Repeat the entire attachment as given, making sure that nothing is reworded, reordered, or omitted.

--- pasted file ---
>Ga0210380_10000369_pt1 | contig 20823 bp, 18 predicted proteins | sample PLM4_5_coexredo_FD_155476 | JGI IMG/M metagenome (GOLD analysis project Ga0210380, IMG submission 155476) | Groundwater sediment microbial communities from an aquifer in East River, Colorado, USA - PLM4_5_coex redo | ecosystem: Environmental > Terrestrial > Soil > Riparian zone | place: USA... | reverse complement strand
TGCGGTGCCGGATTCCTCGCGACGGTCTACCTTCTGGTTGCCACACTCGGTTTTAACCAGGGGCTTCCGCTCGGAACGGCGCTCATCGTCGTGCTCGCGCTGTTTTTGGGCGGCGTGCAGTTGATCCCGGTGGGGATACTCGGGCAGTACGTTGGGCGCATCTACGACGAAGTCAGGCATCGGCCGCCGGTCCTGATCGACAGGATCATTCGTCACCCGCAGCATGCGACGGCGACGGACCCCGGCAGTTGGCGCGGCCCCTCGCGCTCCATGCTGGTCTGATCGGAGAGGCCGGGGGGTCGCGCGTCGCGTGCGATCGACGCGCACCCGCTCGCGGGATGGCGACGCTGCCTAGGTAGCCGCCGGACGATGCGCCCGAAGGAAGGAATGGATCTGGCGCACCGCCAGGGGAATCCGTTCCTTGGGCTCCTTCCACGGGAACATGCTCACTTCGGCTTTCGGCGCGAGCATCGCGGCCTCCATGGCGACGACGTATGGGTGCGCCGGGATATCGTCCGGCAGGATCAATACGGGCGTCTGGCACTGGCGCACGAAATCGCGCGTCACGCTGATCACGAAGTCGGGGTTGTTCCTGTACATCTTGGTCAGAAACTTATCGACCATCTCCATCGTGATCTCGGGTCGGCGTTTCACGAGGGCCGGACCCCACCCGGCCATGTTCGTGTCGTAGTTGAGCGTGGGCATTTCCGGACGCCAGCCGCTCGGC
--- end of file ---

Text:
>Ga0210380_10000369_pt1 | contig 20823 bp, 18 predicted proteins | sample PLM4_5_coexredo_FD_155476 | JGI IMG/M metagenome (GOLD analysis project Ga0210380, IMG submission 155476) | Groundwater sediment microbial communities from an aquifer in East River, Colorado, USA - PLM4_5_coex redo | ecosystem: Environmental > Terrestrial > Soil > Riparian zone | place: USA... | reverse complement strand
TGCGGTGCCGGATTCCTCGCGACGGTCTACCTTCTGGTTGCCACACTCGGTTTTAACCAGGGGCTTCCGCTCGGAACGGCGCTCATCGTCGTGCTCGCGCTGTTTTTGGGCGGCGTGCAGTTGATCCCGGTGGGGATACTCGGGCAGTACGTTGGGCGCATCTACGACGAAGTCAGGCATCGGCCGCCGGTCCTGATCGACAGGATCATTCGTCACCCGCAGCATGCGACGGCGACGGACCCCGGCAGTTGGCGCGGCCCCTCGCGCTCCATGCTGGTCTGATCGGAGAGGCCGGGGGGTCGCGCGTCGCGTGCGATCGACGCGCACCCGCTCGCGGGATGGCGACGCTGCCTAGGTAGCCGCCGGACGATGCGCCCGAAGGAAGGAATGGATCTGGCGCACCGCCAGGGGAATCCGTTCCTTGGGCTCCTTCCACGGGAACATGCTCACTTCGGCTTTCGGCGCGAGCATCGCGGCCTCCATGGCGACGACGTATGGGTGCGCCGGGATATCGTCCGGCAGGATCAATACGGGCGTCTGGCACTGGCGCACGAAATCGCGCGTCACGCTGATCACGAAGTCGGGGTTGTTCCTGTACATCTTGGTCAGAAACTTATCGACCATCTCCATCGTGATCTCGGGTCGGCGTTTCACGAGGGCCGGACCCCACCCGGCCATGTTCGTGTCGTAGTTGAGCGTGGGCATTTCCGGACGCCAGCCGCTCGGC